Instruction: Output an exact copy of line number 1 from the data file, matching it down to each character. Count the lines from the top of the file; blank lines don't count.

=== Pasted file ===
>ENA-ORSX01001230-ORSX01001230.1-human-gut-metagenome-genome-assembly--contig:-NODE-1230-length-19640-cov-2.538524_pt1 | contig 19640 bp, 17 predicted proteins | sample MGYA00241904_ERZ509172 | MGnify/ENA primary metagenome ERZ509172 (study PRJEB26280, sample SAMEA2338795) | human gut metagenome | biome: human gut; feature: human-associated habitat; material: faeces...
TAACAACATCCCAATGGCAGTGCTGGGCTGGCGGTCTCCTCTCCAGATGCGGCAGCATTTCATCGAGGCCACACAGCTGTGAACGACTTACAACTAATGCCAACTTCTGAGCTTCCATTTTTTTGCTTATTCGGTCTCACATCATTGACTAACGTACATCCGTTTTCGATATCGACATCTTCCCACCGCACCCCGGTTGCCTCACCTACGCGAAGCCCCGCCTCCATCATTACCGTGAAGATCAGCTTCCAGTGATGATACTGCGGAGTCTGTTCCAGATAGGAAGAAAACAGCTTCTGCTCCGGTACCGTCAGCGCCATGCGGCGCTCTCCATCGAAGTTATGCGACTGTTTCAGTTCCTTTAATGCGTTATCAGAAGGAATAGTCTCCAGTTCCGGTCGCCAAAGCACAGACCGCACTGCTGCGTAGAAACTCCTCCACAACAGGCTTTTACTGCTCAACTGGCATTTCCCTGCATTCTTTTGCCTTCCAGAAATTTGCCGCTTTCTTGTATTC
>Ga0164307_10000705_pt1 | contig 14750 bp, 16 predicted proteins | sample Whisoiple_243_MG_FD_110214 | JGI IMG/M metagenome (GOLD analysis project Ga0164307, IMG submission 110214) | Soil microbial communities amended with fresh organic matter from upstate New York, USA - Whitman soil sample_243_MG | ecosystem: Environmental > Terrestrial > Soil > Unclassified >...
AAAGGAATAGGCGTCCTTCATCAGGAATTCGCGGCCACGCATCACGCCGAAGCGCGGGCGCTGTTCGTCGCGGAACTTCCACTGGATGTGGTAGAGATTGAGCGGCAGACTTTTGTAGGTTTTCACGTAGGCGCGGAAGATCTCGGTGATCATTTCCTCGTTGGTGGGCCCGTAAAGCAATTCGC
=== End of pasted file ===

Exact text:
>ENA-ORSX01001230-ORSX01001230.1-human-gut-metagenome-genome-assembly--contig:-NODE-1230-length-19640-cov-2.538524_pt1 | contig 19640 bp, 17 predicted proteins | sample MGYA00241904_ERZ509172 | MGnify/ENA primary metagenome ERZ509172 (study PRJEB26280, sample SAMEA2338795) | human gut metagenome | biome: human gut; feature: human-associated habitat; material: faeces...